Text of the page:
Greg Egan

Legend Books 1992
A book review by Danny Yee © 1994 https://dannyreviews.com/
Quarantine begins as a high tech future thriller, with a private detective hired to find a missing woman in a late 21st century Australia where, among other things, one can download software into one's brain, something has sealed the solar system within an impenetrable Bubble, and New Hong Kong has been built on top of Arnhem land. But these glimpses of an exciting future are never really developed or explored in detail, as the focus quickly shifts to the metaphysics of quantum mechanics.

This is a science fiction oldie, and one that is usually dealt with rather poorly. (Giving humans conscious control over fundamental physics is all too often used as a deus ex machina to solve the plot problems at the end of a novel: Orson Scott Card's Xenocide is a recent example.) Egan makes one big (massively implausible?) assumption — that wave function collapse is the responsibility of a particular part of the brain and that with the right neural modification people can learn to avoid doing it, producing a "smeared out" universe — but otherwise his scenario is internally consistent. Even more importantly, Quarantine actually tries to "follow through" on the consequences of its assumptions, and manages to bring something of their full metaphysical immensity home to the reader. If you are interested in this kind of philosophical exploration of quantum mechanics then Quarantine will fascinate; if not you will probably find it rather frustrating.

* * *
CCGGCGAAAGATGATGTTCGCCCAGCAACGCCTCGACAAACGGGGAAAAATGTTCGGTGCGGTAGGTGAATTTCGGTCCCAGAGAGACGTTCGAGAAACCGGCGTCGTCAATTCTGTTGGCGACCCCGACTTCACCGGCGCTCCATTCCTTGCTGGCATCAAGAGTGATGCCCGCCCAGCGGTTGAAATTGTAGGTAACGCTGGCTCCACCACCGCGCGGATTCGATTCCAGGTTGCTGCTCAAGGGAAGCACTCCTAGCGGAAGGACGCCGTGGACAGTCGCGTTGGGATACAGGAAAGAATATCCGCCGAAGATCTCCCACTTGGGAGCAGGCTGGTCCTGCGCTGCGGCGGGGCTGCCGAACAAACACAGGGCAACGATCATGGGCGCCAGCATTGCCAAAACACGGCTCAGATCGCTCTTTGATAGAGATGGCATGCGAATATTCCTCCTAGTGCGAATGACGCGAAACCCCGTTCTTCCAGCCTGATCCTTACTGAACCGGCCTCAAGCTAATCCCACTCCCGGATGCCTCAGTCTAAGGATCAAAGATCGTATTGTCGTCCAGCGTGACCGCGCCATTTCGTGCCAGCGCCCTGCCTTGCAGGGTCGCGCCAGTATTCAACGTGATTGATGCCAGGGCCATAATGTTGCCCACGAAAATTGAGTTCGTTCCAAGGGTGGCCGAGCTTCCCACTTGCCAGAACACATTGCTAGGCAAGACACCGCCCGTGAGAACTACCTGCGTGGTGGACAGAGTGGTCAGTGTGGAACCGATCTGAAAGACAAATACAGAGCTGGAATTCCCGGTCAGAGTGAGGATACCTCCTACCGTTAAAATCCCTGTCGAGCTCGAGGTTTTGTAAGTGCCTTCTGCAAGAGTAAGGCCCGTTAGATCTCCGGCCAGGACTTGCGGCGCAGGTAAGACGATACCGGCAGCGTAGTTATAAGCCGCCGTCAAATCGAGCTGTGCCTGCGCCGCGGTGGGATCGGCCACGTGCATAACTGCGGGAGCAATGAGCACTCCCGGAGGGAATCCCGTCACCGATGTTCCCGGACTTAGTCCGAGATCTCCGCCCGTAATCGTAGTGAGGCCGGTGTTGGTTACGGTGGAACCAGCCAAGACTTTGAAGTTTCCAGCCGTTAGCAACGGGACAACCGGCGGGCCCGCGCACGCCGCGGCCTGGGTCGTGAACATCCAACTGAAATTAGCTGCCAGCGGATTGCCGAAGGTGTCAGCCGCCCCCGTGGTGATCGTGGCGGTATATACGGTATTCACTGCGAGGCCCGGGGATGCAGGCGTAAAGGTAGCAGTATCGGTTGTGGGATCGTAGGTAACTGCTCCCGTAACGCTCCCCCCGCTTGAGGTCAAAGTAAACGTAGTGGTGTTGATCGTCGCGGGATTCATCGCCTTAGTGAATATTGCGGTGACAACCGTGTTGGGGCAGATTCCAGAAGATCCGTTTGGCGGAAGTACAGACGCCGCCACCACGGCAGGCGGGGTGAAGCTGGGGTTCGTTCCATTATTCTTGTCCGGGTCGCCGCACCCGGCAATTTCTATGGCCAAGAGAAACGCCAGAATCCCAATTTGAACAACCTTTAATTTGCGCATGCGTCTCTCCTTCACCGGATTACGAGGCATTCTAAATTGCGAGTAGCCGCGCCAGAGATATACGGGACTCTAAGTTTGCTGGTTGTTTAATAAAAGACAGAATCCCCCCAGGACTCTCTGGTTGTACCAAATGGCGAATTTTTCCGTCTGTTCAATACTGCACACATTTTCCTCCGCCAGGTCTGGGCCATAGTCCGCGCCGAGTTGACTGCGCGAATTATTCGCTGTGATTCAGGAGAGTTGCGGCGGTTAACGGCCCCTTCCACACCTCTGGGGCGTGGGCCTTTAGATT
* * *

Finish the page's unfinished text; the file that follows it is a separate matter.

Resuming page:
May 1994

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%T Quarantine
%A Egan, Greg
%I Legend Books
%D 1992
%O paperback
%G ISBN 0099153815
%P 248pp